The Request for Proposal (RFP) was first issued in October 2010 for over 5000 missiles, 258 single launchers and 258 multi-launchers estimated to cost ₹6,400 crore and trials began in 2012.
‘Maldives and China’ (GS2: Bilateral relations)
Issue: The Maldives’ new Government will pull out of a free trade agreement (FTA) with China because it was a mistake for the tiny nation to strike such a pact with the world’s second biggest economy
The Maldives is among a number of small countries where China has invested billions of dollars building highways and housing as part of its Belt and Road Initiative. Through that initiative, Beijing hopes to improve trade and investment flows with much of Asia and parts of the rest of the world.
What is Belt and Road initiative?
The Belt and Road Initiative (BRI) is an ambitious effort to improve regional cooperation and connectivity on a trans-continental scale. The initiative aims to strengthen infrastructure, trade, and investment links between China and some 65 other countries that account collectively for over 30 percent of global GDP, 62 percent of population, and 75 percent of known energy reserves. The BRI consists primarily of the Silk Road Economic Belt, linking China to Central and South Asia and onward to Europe, and the New Maritime Silk Road, linking China to the nations of South East Asia, the Gulf Countries, North Africa, and on to Europe. Six other economic corridors have been identified to link other countries to the Belt and the Road. The scope of the initiative is still taking shape—more recently the initiative has been interpreted to be open to all countries as well as international and regional organizations.
‘Corruption’ (GS2: Governance)
Issue: The perception among U.K. businesses that corruption is a major barrier in doing business in India has halved, according to the latest edition of the U.K. India Business Council’s Ease of Doing Business report compared with what it was in 2015.
Observations made in the report in this regard
- Those identifying ‘corruption’ as a major barrier has declined far more dramatically over the four-year course of this survey among those currently doing business in India [decline of 27% in the last two years] where it is no longer considered a ‘top-three’ barrier compared to those not currently active in India
- The report noted those initiatives such as Aadhaar, electronic submission of government documents, acceptance of electronic signatures, and the push to file taxes online, have all reduced face-to-face interactions where corruption is most likely to take place.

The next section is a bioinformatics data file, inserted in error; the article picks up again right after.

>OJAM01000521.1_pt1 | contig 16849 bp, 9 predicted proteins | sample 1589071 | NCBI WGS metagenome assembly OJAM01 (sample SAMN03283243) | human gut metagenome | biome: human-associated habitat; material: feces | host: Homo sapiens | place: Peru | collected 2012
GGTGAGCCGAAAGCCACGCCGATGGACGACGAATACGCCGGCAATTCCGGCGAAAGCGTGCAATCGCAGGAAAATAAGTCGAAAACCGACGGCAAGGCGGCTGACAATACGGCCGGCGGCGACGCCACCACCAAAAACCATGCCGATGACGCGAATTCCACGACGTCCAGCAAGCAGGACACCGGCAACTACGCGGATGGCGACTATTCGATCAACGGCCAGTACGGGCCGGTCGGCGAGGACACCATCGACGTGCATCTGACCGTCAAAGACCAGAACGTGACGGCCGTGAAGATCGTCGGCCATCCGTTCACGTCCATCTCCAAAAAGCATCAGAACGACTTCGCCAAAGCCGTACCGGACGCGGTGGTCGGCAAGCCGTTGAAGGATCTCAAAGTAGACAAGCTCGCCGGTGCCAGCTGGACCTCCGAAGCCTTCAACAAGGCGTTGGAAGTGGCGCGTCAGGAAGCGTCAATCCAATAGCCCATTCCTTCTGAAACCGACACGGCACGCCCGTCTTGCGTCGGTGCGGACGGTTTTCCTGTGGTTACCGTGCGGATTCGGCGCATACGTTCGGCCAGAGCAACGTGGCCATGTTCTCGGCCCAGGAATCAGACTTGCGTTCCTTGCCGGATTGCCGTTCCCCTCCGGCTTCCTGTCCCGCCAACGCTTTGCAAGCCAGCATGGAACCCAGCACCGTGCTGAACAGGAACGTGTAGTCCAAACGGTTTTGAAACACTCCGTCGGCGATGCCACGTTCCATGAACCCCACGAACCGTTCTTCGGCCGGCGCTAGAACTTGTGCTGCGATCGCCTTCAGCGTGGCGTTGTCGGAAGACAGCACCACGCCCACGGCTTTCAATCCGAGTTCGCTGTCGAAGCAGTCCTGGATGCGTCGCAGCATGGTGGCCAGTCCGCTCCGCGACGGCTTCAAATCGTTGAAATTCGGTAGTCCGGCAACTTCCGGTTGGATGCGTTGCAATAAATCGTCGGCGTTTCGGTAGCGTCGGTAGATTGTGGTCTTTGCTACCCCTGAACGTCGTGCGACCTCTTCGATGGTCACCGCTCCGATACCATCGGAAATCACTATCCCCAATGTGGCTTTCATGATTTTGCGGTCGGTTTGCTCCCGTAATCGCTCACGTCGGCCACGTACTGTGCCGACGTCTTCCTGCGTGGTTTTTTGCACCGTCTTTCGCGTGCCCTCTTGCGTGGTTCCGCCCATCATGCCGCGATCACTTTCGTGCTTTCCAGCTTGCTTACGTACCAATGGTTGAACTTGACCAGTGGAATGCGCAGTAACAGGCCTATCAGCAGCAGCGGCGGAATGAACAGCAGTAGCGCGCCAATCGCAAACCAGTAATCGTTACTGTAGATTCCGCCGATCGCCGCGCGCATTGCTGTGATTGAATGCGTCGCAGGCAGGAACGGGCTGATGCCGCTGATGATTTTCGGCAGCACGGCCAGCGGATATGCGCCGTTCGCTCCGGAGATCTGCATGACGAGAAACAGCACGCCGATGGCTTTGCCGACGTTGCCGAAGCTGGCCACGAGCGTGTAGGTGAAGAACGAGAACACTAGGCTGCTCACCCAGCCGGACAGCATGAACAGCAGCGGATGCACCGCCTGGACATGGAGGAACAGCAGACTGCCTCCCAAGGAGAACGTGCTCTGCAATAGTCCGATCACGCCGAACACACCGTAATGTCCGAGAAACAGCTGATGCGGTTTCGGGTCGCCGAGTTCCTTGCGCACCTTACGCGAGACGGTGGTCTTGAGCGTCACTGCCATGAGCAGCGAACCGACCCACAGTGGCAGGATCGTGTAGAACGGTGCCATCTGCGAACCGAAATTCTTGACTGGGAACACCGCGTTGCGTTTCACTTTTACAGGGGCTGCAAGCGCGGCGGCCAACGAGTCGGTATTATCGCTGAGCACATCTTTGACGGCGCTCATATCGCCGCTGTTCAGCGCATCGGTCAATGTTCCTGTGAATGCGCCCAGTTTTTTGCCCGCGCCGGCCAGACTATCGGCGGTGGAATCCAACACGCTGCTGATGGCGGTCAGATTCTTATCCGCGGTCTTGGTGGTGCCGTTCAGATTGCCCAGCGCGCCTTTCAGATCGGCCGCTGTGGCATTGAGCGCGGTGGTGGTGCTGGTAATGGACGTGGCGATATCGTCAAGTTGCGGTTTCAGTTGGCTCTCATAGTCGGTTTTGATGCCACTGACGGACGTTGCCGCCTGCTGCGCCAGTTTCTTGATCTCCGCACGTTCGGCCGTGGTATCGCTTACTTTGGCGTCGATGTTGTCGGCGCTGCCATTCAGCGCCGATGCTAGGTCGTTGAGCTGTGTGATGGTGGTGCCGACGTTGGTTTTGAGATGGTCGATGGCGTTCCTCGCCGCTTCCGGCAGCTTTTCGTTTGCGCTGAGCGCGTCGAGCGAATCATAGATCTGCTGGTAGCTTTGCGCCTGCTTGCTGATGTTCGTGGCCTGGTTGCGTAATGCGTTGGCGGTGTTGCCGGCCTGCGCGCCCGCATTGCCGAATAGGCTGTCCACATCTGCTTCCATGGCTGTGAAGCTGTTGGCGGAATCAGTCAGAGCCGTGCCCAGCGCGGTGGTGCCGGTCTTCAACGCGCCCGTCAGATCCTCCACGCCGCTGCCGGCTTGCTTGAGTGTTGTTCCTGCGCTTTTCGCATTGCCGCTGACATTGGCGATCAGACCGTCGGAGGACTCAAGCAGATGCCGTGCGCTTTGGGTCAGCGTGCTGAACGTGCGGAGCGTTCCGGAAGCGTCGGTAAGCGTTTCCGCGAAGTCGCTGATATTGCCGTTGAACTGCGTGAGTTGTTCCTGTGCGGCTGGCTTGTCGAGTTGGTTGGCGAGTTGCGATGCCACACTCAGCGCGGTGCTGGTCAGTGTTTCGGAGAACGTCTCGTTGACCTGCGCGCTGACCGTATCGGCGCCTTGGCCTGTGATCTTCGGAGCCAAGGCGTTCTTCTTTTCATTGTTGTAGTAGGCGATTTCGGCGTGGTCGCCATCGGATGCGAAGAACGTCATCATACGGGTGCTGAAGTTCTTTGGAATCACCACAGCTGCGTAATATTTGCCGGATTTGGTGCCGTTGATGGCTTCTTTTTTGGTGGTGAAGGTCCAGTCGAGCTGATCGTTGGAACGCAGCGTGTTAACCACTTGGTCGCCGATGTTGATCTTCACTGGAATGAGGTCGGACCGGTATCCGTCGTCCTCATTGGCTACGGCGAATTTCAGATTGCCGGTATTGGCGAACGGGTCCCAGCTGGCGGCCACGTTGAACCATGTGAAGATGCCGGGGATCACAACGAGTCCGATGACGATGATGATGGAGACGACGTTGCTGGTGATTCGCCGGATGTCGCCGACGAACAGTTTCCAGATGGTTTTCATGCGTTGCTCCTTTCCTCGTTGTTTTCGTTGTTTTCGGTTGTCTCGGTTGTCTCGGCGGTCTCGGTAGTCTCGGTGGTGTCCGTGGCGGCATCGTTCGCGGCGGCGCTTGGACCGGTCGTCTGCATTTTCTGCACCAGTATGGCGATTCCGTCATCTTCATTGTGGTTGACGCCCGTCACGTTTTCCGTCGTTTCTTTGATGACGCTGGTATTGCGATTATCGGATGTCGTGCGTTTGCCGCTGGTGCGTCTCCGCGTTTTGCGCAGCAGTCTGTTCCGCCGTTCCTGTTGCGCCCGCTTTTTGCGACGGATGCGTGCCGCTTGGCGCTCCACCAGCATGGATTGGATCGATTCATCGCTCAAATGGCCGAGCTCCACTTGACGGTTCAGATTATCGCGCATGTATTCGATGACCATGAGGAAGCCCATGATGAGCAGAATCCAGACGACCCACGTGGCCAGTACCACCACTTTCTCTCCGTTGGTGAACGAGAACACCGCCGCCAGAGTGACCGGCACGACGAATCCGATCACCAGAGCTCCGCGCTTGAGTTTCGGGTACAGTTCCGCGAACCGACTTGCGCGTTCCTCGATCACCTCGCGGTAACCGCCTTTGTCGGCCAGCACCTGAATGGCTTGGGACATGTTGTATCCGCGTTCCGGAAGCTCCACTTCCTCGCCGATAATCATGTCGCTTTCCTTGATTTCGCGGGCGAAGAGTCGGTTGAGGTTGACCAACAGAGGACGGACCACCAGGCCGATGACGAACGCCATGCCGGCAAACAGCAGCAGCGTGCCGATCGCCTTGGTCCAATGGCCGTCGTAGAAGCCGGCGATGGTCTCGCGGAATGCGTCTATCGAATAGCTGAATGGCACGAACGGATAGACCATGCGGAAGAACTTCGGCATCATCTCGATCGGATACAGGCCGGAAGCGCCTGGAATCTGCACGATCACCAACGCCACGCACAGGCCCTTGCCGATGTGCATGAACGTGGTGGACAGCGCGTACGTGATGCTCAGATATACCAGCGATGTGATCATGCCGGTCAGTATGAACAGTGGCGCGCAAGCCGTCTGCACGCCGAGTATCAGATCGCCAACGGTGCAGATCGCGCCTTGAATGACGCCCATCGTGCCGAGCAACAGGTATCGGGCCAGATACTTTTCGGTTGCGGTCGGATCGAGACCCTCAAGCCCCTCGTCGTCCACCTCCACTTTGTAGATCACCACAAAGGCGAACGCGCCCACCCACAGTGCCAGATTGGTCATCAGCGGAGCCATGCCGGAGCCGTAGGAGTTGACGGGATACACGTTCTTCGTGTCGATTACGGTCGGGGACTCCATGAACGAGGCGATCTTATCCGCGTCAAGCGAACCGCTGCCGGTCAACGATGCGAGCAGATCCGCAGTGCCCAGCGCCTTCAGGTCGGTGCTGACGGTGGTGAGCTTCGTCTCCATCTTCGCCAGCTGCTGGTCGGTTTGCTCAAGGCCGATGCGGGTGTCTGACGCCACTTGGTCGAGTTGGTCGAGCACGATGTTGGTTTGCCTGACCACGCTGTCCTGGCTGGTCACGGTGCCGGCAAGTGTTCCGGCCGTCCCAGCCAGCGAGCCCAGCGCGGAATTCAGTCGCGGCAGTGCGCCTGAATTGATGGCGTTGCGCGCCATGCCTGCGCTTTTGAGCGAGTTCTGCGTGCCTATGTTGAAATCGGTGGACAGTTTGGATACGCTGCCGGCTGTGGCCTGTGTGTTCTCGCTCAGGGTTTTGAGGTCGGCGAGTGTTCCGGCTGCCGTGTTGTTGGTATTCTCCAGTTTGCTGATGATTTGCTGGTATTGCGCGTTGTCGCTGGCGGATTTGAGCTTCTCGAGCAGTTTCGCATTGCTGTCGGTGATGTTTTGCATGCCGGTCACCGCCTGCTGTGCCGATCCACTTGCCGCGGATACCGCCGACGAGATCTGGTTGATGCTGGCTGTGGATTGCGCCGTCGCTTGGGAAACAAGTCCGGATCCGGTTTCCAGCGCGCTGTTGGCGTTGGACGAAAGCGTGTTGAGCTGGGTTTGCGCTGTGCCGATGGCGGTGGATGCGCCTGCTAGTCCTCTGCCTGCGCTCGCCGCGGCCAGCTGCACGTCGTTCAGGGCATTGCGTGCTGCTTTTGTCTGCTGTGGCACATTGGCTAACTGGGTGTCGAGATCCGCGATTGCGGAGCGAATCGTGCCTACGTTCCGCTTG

- The extent of digitalization, however, varies markedly across sectors, as does corruption, with those engaging in infrastructure projects still reporting significant issues relating to corruption,”
- Taxation issues’ and ‘price points’ overtook ‘corruption’ as major barriers identified by 36% and 29% of respondents, respectively, the report said. However, the proportion of respondents identifying ‘taxation issues’ was 3% lower in 2018 than 2017, which, the report said, suggests that businesses may be starting to adjust to the GST.
- While most of the respondents agreed that the government’s ‘e-biz’ initiative towards faster clearances would improve the business environment, they also said that there remain significant complaints about around the lack of transparency around business approvals, particularly in the case of statutory approvals for investments.
‘Malaria’ (GS2: Issues related to Health)
Issue: The World Health Organisation on Monday said global efforts to fight malaria have hit a plateau as it reported there were more cases of the killer disease in 2017 than the previous year.
Malaria, which is spread to people through the bites of infected female mosquitoes, occurs in 91 countries but about 90% of the cases and deaths are in sub-Saharan Africa. The disease killed 435000 people last year, the majority of them children under five in Africa.
Five countries accounted for nearly half of the cases: Nigeria (25 percent), DR Congo (11 percent), Mozambique (five percent), and India and Uganda with four percent each.
Malaria is a serious and sometimes fatal disease caused by a parasite that commonly infects a certain type of mosquito which feeds on humans. People who get malaria are typically very sick with high fevers, shaking chills, and flu-like illness. Although malaria can be a deadly disease, illness and death from malaria can usually be prevented.
Malaria occurs mostly in poor tropical and subtropical areas of the world. In many of the countries affected by malaria, it is a leading cause of illness and death. In areas with high transmission, the most vulnerable groups are young children, who have not developed immunity to malaria yet, and pregnant women, whose immunity has been decreased by pregnancy. The costs of malaria – to individuals, families, communities, nations – are enormous.
‘International Film Festival of India’ (Facts that could be asked in Prelims)
Issue: The 49th edition of the International Film Festival of India (IFFI) 2018 will kick-start on Tuesday evening with an opening ceremony that will showcase the theme of New India through a variety of genres of cinema.
The inaugural would entail a 90-minute programme incorporating elements and narratives of the rich and diverse kaleidoscope of the Indian film heritage and industry, which will showcase the themes of history, action and romance.
About film festival
The International Film Festival of India (IFFI), founded in 1952, is one of the most significant film festivals in Asia. Held annually, currently in the state of Goa, on the western coast of the country, the festival aims at providing a common platform for the cinemas of the world to project the excellence of the film art; contributing to the understanding and appreciation of film cultures of different nations in the context of their social and cultural ethos; and promoting friendship and cooperation among people of the world. The festival is conducted jointly by the Ministry of Information and Broadcasting, Directorate of Film Festivals and the Government of Goa